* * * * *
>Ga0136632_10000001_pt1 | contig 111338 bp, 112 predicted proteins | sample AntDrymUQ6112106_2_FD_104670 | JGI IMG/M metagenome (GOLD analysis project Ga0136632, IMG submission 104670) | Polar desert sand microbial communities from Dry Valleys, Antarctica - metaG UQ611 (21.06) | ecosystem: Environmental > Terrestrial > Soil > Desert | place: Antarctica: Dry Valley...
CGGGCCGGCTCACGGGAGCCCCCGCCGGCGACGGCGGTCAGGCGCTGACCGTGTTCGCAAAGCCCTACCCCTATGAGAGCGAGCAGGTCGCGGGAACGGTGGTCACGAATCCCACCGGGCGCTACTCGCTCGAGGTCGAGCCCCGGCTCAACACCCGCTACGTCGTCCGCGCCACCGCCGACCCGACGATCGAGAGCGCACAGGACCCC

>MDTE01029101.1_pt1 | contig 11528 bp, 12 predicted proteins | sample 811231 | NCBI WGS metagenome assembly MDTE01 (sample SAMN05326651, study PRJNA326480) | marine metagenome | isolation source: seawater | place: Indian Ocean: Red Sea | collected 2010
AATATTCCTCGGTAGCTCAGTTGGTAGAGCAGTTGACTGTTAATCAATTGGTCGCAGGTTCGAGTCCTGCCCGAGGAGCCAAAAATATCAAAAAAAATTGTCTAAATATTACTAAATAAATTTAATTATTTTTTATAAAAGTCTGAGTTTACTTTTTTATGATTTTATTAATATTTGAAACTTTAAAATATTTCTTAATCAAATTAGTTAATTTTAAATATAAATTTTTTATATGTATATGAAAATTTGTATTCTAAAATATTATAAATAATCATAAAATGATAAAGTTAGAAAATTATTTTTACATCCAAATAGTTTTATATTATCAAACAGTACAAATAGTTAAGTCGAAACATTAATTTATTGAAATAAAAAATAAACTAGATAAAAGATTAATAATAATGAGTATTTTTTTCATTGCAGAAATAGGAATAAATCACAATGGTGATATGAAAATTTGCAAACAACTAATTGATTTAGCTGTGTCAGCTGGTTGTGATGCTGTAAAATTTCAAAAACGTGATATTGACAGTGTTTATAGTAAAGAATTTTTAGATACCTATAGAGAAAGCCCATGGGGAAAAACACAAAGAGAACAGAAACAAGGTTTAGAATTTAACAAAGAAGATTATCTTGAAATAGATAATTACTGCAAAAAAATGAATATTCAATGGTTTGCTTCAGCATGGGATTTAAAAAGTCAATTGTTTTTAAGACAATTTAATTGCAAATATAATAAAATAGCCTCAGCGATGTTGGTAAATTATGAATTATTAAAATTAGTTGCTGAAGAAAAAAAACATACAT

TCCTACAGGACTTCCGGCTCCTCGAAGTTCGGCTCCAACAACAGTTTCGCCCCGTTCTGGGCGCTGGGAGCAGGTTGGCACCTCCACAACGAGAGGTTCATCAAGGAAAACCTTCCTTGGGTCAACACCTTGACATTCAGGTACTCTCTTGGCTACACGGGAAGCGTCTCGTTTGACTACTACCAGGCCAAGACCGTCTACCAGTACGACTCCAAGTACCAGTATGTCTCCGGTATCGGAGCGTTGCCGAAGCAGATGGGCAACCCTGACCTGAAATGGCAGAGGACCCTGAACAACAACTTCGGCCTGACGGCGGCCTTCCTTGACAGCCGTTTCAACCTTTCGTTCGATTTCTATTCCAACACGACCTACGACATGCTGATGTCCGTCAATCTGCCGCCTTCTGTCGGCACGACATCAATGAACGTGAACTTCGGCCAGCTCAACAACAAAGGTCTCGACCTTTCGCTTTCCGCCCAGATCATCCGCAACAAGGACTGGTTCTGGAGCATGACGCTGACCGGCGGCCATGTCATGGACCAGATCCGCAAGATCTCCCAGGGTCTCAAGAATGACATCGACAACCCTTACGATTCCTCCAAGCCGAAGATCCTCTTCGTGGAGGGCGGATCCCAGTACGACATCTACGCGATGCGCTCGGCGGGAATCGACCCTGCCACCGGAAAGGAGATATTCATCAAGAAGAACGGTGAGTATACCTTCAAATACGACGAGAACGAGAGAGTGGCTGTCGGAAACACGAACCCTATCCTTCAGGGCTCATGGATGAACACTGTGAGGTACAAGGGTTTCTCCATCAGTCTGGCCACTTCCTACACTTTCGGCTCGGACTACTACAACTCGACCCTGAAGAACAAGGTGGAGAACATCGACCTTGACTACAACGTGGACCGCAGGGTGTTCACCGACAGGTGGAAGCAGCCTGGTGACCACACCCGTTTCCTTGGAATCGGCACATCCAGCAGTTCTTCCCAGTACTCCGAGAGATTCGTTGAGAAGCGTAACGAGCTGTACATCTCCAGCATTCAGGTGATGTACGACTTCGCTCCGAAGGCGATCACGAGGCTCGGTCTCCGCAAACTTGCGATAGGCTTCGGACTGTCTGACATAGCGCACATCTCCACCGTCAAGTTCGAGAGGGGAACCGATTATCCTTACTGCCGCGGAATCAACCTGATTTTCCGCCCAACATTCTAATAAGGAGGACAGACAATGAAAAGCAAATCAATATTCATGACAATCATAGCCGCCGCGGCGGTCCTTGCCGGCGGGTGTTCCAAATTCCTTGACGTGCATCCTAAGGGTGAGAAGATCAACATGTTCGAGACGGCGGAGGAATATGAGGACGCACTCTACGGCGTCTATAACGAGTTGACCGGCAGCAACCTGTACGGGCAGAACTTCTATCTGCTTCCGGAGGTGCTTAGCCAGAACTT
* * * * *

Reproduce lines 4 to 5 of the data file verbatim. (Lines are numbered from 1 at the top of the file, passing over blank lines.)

AATATTCCTCGGTAGCTCAGTTGGTAGAGCAGTTGACTGTTAATCAATTGGTCGCAGGTTCGAGTCCTGCCCGAGGAGCCAAAAATATCAAAAAAAATTGTCTAAATATTACTAAATAAATTTAATTATTTTTTATAAAAGTCTGAGTTTACTTTTTTATGATTTTATTAATATTTGAAACTTTAAAATATTTCTTAATCAAATTAGTTAATTTTAAATATAAATTTTTTATATGTATATGAAAATTTGTATTCTAAAATATTATAAATAATCATAAAATGATAAAGTTAGAAAATTATTTTTACATCCAAATAGTTTTATATTATCAAACAGTACAAATAGTTAAGTCGAAACATTAATTTATTGAAATAAAAAATAAACTAGATAAAAGATTAATAATAATGAGTATTTTTTTCATTGCAGAAATAGGAATAAATCACAATGGTGATATGAAAATTTGCAAACAACTAATTGATTTAGCTGTGTCAGCTGGTTGTGATGCTGTAAAATTTCAAAAACGTGATATTGACAGTGTTTATAGTAAAGAATTTTTAGATACCTATAGAGAAAGCCCATGGGGAAAAACACAAAGAGAACAGAAACAAGGTTTAGAATTTAACAAAGAAGATTATCTTGAAATAGATAATTACTGCAAAAAAATGAATATTCAATGGTTTGCTTCAGCATGGGATTTAAAAAGTCAATTGTTTTTAAGACAATTTAATTGCAAATATAATAAAATAGCCTCAGCGATGTTGGTAAATTATGAATTATTAAAATTAGTTGCTGAAGAAAAAAAACATACAT

TCCTACAGGACTTCCGGCTCCTCGAAGTTCGGCTCCAACAACAGTTTCGCCCCGTTCTGGGCGCTGGGAGCAGGTTGGCACCTCCACAACGAGAGGTTCATCAAGGAAAACCTTCCTTGGGTCAACACCTTGACATTCAGGTACTCTCTTGGCTACACGGGAAGCGTCTCGTTTGACTACTACCAGGCCAAGACCGTCTACCAGTACGACTCCAAGTACCAGTATGTCTCCGGTATCGGAGCGTTGCCGAAGCAGATGGGCAACCCTGACCTGAAATGGCAGAGGACCCTGAACAACAACTTCGGCCTGACGGCGGCCTTCCTTGACAGCCGTTTCAACCTTTCGTTCGATTTCTATTCCAACACGACCTACGACATGCTGATGTCCGTCAATCTGCCGCCTTCTGTCGGCACGACATCAATGAACGTGAACTTCGGCCAGCTCAACAACAAAGGTCTCGACCTTTCGCTTTCCGCCCAGATCATCCGCAACAAGGACTGGTTCTGGAGCATGACGCTGACCGGCGGCCATGTCATGGACCAGATCCGCAAGATCTCCCAGGGTCTCAAGAATGACATCGACAACCCTTACGATTCCTCCAAGCCGAAGATCCTCTTCGTGGAGGGCGGATCCCAGTACGACATCTACGCGATGCGCTCGGCGGGAATCGACCCTGCCACCGGAAAGGAGATATTCATCAAGAAGAACGGTGAGTATACCTTCAAATACGACGAGAACGAGAGAGTGGCTGTCGGAAACACGAACCCTATCCTTCAGGGCTCATGGATGAACACTGTGAGGTACAAGGGTTTCTCCATCAGTCTGGCCACTTCCTACACTTTCGGCTCGGACTACTACAACTCGACCCTGAAGAACAAGGTGGAGAACATCGACCTTGACTACAACGTGGACCGCAGGGTGTTCACCGACAGGTGGAAGCAGCCTGGTGACCACACCCGTTTCCTTGGAATCGGCACATCCAGCAGTTCTTCCCAGTACTCCGAGAGATTCGTTGAGAAGCGTAACGAGCTGTACATCTCCAGCATTCAGGTGATGTACGACTTCGCTCCGAAGGCGATCACGAGGCTCGGTCTCCGCAAACTTGCGATAGGCTTCGGACTGTCTGACATAGCGCACATCTCCACCGTCAAGTTCGAGAGGGGAACCGATTATCCTTACTGCCGCGGAATCAACCTGATTTTCCGCCCAACATTCTAATAAGGAGGACAGACAATGAAAAGCAAATCAATATTCATGACAATCATAGCCGCCGCGGCGGTCCTTGCCGGCGGGTGTTCCAAATTCCTTGACGTGCATCCTAAGGGTGAGAAGATCAACATGTTCGAGACGGCGGAGGAATATGAGGACGCACTCTACGGCGTCTATAACGAGTTGACCGGCAGCAACCTGTACGGGCAGAACTTCTATCTGCTTCCGGAGGTGCTTAGCCAGAACTT